If you don't have constant access to Wi-Fi, the Paperwhite, Voyage, and Oasis are available in 3G options. The base Kindle is only available as a Wi-Fi model. The 3G models are much pricier though, coming in at $209.99 for the Paperwhite, $US289.99 for the Voyage, and $379.99 for the Oasis. Unless you don't have access to Wi-Fi at all, the 3G models are probably unnecessary for most people.
Size and Shape Are Mostly the Same, Except for The Oasis
As far as looks go, the Kindle, Paperwhite, and Voyage are all relatively the same design, size, and weight. The Oasis is the only one that actually looks any different.
There are minor discrepancies between the models. For example, the base Kindle is only 190g, while the Paperwhite is 205g. The Voyage has the touch buttons on the sides of the case for flipping pages and is about 0.3 inches shorter than the other two, but all told it looks pretty much the same as the Paperwhite at a glance. All three are pretty light, easy to hold one-handed, and fit into small bags easily. Heck, they're small enough that you can stuff one into the back pocket of a pair of jeans if you need to.
The Oasis is the odd duck here. First off, it comes with its own magnetic leather charging case. It's removable, but it's also packed in with the reader itself, so you're getting it whether you want it or not. Without the case, it's a bit lighter than other Kindles, at 130g. At 5.6" tall, the Oasis is almost a full inch shorter than the others. The Oasis tapers on the side to make it easier to hold one-handed and it's the only Kindle with physical buttons on the side for turning pages. Without the case, the Oasis is super light, which means holding it is a little easier, but none of the Kindles are heavy or large by any means.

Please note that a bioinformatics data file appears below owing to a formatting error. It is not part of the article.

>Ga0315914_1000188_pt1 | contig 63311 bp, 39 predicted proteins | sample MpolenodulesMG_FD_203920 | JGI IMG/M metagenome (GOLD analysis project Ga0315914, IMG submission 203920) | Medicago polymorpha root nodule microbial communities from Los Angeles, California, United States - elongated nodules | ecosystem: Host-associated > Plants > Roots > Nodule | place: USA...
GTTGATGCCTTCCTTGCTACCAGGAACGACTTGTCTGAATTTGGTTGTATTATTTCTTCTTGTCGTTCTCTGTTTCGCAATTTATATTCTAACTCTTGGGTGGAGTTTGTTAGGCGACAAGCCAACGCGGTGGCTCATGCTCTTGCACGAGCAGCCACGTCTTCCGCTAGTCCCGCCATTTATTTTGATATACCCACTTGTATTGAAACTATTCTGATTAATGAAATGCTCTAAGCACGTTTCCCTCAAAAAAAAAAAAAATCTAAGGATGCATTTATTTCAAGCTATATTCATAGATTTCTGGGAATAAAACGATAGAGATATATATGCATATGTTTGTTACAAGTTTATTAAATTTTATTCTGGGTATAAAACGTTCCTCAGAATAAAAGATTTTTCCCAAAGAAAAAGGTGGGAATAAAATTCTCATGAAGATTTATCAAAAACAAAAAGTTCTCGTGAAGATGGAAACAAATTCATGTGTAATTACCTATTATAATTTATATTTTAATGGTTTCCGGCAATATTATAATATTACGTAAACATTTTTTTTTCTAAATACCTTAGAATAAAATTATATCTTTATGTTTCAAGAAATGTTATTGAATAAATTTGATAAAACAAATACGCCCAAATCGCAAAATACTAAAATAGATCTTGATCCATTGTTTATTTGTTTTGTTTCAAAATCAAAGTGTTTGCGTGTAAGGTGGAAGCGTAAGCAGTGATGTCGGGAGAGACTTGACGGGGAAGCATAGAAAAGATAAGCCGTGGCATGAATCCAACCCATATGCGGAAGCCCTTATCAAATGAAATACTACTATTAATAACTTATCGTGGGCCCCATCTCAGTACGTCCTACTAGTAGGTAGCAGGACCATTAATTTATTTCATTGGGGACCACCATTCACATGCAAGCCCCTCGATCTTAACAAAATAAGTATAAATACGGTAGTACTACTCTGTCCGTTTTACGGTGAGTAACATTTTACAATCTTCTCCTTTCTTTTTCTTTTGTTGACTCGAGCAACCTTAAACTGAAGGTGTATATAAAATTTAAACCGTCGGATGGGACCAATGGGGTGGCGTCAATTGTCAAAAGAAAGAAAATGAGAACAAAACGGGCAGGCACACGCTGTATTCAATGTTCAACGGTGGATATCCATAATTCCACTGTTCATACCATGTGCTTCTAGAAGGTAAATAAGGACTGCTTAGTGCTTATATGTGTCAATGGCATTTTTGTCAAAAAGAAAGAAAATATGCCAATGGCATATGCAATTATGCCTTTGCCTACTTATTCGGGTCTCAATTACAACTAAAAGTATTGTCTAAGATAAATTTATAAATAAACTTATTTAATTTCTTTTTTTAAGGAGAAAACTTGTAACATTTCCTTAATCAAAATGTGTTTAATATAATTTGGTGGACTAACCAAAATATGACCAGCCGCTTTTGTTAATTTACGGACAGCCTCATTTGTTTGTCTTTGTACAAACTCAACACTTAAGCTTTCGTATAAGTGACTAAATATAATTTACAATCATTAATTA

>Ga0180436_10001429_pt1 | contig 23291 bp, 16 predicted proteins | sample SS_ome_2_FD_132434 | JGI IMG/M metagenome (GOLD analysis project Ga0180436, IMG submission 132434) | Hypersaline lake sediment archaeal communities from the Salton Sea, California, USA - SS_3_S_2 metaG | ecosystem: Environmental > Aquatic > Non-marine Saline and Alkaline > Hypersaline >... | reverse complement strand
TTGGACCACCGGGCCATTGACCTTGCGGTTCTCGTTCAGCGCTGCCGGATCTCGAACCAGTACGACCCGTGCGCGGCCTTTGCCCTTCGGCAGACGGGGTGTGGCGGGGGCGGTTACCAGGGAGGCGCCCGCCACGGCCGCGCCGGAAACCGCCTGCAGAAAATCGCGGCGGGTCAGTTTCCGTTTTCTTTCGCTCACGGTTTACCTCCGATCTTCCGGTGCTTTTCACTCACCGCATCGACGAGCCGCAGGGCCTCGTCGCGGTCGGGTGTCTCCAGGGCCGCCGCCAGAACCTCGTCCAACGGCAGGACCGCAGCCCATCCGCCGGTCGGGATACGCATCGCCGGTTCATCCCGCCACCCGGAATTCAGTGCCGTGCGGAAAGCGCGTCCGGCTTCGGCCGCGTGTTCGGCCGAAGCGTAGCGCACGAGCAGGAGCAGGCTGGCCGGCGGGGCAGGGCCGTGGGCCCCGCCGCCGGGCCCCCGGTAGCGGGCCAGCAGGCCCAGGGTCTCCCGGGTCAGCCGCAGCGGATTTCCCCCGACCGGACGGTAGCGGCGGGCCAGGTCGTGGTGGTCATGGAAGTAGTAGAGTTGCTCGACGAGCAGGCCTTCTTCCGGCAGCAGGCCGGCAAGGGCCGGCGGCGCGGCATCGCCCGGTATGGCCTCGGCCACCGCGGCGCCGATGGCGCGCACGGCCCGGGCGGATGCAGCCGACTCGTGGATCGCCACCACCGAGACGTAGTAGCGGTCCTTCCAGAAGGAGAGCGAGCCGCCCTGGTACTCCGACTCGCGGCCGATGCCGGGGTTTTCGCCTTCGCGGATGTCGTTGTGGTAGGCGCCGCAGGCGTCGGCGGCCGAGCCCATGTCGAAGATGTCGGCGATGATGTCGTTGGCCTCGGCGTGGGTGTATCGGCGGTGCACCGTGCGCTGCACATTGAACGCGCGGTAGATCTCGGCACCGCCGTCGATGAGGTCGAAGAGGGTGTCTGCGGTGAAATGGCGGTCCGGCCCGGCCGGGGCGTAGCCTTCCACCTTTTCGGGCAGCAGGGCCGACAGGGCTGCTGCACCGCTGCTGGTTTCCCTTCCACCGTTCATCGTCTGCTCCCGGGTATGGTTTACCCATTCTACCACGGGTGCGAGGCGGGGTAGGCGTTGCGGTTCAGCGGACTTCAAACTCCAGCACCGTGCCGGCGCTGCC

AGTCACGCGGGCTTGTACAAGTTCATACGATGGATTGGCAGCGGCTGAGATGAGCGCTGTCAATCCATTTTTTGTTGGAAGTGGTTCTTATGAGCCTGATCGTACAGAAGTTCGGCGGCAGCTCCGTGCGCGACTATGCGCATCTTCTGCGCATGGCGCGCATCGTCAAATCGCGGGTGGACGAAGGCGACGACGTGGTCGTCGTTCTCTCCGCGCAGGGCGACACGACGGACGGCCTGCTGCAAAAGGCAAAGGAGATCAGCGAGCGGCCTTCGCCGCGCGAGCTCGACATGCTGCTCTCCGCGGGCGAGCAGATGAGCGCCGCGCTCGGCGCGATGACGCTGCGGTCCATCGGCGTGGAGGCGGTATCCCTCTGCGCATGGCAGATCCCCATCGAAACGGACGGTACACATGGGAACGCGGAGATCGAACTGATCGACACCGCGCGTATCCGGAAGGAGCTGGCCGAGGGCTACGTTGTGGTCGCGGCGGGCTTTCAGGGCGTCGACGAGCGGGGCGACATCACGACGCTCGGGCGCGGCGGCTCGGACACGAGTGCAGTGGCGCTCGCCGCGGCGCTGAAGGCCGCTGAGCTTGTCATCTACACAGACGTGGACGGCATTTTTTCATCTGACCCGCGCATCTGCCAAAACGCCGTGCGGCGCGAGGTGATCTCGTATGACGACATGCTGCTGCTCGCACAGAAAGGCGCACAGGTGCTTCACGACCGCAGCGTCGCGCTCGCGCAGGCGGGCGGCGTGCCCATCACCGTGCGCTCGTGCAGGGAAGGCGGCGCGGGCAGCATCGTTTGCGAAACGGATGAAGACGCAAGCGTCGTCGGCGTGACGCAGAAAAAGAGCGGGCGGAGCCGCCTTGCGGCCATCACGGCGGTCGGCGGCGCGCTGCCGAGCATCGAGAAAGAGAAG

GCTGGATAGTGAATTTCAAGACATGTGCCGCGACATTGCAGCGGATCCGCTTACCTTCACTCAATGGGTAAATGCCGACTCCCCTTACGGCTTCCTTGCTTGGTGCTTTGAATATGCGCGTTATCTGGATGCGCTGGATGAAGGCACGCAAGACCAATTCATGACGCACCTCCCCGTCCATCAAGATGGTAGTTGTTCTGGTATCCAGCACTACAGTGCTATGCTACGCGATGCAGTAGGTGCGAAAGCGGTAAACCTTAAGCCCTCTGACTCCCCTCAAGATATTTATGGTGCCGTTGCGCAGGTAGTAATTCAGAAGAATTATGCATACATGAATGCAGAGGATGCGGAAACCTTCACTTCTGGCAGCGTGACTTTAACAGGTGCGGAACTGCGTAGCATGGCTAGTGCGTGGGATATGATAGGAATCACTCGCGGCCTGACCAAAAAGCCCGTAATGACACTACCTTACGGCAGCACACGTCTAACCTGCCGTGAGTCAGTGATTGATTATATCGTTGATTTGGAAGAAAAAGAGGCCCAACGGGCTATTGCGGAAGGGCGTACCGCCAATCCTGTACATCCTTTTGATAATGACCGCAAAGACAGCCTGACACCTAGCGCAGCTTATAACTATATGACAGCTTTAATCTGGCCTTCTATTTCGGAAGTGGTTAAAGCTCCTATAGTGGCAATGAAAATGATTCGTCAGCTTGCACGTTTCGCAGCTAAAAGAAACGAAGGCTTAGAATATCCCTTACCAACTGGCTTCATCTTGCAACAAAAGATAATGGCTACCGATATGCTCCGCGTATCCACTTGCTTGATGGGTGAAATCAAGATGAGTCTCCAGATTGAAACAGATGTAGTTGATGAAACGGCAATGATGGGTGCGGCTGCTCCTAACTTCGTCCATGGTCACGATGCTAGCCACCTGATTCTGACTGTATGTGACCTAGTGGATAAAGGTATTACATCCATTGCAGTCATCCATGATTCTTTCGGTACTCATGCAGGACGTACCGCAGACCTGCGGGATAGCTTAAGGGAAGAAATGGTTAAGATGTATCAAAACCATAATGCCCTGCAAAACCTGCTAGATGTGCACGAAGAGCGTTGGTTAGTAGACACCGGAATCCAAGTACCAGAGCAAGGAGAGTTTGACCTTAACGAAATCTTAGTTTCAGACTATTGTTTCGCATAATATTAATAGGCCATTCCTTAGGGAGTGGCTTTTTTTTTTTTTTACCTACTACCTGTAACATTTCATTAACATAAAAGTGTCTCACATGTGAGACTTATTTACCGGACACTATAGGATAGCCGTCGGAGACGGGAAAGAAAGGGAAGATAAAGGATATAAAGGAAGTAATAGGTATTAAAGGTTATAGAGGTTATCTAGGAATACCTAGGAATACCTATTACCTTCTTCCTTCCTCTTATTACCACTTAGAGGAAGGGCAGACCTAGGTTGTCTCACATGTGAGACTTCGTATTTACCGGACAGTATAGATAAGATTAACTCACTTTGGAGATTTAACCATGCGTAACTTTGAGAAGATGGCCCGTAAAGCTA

For most people, the Kindle Paperwhite is the perfect blend of a reasonable price and useful features. The backlight is a major step up from the base level Kindle and makes reading a much more pleasurable experience. The screen resolution is a big improvement that's worth the extra cost of the Paperwhite compared to the base Kindle. If the price tag is a little steep, you can usually find it refurbished or used for cheaper.
We can't say the same for the Voyage or Oasis though. These are luxury Kindles at luxury prices. Which isn't to say they're not great, but it's hard to justify the price unless you have cash falling out of your pocket.
If money wasn't an option, our friends over at Gizmodo say the Oasis is the best ereader available right now, but they also note that it's weird the Oasis doesn't include the ambient light sensor of the Voyage. Conversely, the Voyage doesn't do nearly enough to justify the price compared to the Paperwhite. The ambient light sensor is a neat addition if you read in a variety of places, but it's not worth the extra $80. Likewise, the haptic feedback on the case is handy, but it doesn't work as well as it should, and that's kind of besides the point considering you can also just move your finger a half an inch to tap the screen.
With all that said, both the Voyage and Oasis are luxury Kindles for a specific target audience: serious bookworms with lots of cash to burn. The Oasis is easily the winner here, with recommendations from PC Mag, Gizmodo, Time, and Wired. So, if you're looking to blow an absurd amount of money on an ereader, go with the Oasis over the Voyage.
For the rest of us, the Paperwhite is the clear winner.